The present application is a continuation-in-part of U.S. application Ser. No. 12/008,829, filed Jan. 14, 2008, now U.S. Pat. No. 7,767154, which claims the benefit under 35 U.S.C. 119(e) of U.S. Provisional Patent Application Ser. No. 60/880,173, filed on Jan. 12, 2007, both of which are incorporated by reference herein.

BACKGROUND OF THE INVENTION

The present invention relates generally to microplates that are typically used in the life sciences industry and more particularly to an apparatus for lidding and/or delidding microplates.

In the areas of biological, chemical and pharmaceutical research, it is a common practice to utilize microplates for storage and analytical purposes. Microplates (also commonly referred to in the art as multi-well plates, specimen plates and microtitre plates) have a block-shaped design and include a plurality of wells (e.g., 1, 2, 4, 6, 12, 24, 48, 96, 384, 1536, etc.) in its top surface, each well serving as an individualized receptacle for retaining a particular specimen.

It is well known in the art to seal the top surface of conventional microplates in order to, among other things, minimize the risk of contamination, degradation, moisture absorption and/or evaporation of specimens retained within each well. Presently, there are a number of different means for sealing conventional microplates.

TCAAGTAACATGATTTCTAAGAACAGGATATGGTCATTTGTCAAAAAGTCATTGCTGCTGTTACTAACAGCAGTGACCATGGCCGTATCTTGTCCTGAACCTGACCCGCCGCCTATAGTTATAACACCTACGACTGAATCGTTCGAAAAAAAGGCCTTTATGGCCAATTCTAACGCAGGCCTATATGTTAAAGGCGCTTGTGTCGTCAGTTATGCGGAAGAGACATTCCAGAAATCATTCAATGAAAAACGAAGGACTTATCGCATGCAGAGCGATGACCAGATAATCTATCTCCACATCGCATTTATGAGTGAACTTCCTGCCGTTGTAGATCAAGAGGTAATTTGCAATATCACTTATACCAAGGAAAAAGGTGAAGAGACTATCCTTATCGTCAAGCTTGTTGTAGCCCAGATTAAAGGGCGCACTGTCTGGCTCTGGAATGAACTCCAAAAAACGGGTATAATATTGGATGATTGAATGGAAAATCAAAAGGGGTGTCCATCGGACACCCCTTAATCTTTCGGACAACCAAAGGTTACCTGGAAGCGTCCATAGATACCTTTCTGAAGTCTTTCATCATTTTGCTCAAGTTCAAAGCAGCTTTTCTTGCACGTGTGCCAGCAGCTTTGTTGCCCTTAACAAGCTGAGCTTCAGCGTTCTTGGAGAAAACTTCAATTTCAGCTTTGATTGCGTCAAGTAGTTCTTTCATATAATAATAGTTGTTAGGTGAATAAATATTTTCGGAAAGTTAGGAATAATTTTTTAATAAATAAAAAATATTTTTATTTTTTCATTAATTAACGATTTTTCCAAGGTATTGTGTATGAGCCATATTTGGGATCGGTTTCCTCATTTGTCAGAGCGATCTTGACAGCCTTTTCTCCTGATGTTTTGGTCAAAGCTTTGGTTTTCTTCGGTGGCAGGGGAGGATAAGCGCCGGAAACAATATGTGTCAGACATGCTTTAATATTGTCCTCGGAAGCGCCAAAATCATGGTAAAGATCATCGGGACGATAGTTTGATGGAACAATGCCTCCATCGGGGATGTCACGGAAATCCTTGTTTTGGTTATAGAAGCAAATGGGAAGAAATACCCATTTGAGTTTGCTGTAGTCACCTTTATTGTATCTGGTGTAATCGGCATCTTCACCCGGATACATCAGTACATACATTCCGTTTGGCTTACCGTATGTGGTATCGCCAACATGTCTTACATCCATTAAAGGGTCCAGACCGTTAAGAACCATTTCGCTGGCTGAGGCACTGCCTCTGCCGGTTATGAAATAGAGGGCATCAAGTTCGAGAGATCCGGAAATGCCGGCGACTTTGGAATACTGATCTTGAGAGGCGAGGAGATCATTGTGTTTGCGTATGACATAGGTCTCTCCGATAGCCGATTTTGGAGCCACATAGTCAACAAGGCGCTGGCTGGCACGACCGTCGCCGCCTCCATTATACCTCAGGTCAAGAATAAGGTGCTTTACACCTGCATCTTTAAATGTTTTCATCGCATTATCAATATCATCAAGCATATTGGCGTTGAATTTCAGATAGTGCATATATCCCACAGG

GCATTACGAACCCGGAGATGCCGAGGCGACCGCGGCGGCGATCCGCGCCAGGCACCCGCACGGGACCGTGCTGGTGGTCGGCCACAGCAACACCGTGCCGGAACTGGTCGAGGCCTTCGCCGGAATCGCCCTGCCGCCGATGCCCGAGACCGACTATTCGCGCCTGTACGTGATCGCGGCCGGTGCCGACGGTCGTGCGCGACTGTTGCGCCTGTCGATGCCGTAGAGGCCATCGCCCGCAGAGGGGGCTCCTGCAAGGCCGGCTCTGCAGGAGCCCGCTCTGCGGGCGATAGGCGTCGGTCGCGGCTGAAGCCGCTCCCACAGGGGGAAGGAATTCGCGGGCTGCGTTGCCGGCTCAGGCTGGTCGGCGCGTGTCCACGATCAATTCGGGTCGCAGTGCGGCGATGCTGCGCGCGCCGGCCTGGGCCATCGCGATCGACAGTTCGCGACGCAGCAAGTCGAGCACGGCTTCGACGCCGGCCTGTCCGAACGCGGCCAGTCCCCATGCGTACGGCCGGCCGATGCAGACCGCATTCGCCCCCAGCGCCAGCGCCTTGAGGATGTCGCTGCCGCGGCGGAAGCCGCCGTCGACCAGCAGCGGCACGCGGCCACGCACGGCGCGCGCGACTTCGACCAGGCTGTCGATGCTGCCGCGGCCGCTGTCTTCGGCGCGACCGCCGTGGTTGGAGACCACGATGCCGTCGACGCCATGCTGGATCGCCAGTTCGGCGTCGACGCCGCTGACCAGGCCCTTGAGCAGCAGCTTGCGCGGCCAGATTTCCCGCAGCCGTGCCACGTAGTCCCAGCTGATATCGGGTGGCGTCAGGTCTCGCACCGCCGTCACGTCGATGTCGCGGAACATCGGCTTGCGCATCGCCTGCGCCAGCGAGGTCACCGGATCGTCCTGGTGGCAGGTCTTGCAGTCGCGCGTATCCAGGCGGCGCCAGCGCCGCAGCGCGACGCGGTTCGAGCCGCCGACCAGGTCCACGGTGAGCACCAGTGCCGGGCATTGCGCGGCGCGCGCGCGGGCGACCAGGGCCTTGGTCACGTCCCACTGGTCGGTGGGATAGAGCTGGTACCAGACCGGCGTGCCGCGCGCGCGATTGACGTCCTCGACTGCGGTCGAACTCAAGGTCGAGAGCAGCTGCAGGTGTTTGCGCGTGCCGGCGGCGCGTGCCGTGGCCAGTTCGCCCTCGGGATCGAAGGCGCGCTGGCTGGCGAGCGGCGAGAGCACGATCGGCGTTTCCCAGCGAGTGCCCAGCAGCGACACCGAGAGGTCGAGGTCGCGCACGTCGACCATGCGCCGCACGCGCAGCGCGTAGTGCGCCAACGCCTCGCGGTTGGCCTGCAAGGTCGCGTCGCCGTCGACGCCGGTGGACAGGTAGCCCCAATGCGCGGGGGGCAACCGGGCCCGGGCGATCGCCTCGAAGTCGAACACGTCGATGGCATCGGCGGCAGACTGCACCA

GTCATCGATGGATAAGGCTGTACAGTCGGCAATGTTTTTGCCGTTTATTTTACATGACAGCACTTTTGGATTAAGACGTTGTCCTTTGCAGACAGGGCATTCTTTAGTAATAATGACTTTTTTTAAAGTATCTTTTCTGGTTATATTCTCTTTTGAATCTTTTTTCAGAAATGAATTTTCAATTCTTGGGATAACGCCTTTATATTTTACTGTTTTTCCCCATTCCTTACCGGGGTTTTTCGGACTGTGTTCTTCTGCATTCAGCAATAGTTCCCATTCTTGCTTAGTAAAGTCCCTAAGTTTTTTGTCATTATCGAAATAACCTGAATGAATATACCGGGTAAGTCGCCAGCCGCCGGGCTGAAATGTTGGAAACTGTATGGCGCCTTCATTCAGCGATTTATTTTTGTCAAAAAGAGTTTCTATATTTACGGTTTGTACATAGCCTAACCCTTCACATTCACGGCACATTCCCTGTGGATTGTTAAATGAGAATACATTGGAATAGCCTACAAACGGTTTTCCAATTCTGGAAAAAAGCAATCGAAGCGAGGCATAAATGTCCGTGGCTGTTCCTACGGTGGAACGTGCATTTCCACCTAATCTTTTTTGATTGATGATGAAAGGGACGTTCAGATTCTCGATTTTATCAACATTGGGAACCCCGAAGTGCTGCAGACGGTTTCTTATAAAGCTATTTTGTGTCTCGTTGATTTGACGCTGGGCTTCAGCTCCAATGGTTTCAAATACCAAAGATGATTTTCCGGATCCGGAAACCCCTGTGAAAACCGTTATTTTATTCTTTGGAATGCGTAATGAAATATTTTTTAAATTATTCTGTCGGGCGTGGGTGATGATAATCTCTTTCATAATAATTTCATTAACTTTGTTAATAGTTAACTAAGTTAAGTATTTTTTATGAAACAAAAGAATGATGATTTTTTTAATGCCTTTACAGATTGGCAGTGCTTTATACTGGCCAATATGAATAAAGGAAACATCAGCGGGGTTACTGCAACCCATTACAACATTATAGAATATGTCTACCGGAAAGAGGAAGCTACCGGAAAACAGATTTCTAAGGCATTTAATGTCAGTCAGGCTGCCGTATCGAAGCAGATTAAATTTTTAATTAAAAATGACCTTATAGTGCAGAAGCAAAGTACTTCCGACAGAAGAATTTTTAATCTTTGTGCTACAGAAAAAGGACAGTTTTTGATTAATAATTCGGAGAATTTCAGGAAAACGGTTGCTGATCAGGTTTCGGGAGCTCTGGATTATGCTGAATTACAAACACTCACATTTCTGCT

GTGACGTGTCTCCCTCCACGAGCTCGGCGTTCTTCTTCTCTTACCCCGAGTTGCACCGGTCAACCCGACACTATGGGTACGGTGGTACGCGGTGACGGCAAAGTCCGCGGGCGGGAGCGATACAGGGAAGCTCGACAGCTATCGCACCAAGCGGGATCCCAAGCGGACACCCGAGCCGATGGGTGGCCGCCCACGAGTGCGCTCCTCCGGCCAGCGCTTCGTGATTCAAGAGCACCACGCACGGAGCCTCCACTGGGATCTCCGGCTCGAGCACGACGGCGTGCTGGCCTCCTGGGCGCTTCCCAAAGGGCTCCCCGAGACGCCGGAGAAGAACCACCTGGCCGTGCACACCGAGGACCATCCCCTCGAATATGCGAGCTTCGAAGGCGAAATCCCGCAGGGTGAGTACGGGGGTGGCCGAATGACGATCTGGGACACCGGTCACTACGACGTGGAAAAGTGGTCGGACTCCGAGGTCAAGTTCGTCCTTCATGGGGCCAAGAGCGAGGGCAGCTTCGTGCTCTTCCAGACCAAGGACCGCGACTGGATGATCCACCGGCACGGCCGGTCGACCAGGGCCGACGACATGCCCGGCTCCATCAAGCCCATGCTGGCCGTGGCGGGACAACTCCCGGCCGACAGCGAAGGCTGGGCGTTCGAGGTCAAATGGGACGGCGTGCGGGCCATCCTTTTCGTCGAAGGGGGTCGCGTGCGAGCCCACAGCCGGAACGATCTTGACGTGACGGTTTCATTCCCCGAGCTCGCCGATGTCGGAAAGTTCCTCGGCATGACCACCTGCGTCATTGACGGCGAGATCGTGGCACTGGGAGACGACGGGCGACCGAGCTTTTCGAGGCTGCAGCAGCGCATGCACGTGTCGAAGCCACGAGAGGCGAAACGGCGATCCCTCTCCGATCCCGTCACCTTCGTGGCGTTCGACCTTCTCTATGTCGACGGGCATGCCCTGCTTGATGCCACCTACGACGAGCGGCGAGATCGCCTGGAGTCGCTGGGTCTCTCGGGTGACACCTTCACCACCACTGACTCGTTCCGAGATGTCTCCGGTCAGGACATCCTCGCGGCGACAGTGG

As an example, it is well known for a foil seal to be affixed to the top surface of a microplate using a thermally activated adhesive. In order to access a particular well in the microplate after the foil seal has been applied (e.g., to retrieve a specimen retained therein), a laboratory technician either manually removes (i.e., peels off) at least a portion of the foil seal or punctures the portion of the foil that directly covers the particular well using a separate seal-piercing instrument.

Although widely used in the art, the use of a foil seal to enclose a microplate introduces a number of notable shortcomings. As a first shortcoming, it has been found to be rather difficult to adhere a secondary foil layer on a microplate after the primary foil layer has been removed or pierced, thereby precluding reuse of the microplate, which is highly undesirable. As a second shortcoming, it has been found to be rather difficult to determine the exact location of an individual well in a high density microplate (e.g., microplates with at least 1536 wells) through the foil seal. Accordingly, prior to locating the selected well using the foil piercing instrument, a laboratory technician often accidentally pierces the portion of the foil seal which directly covers one or more neighboring wells, which is highly undesirable.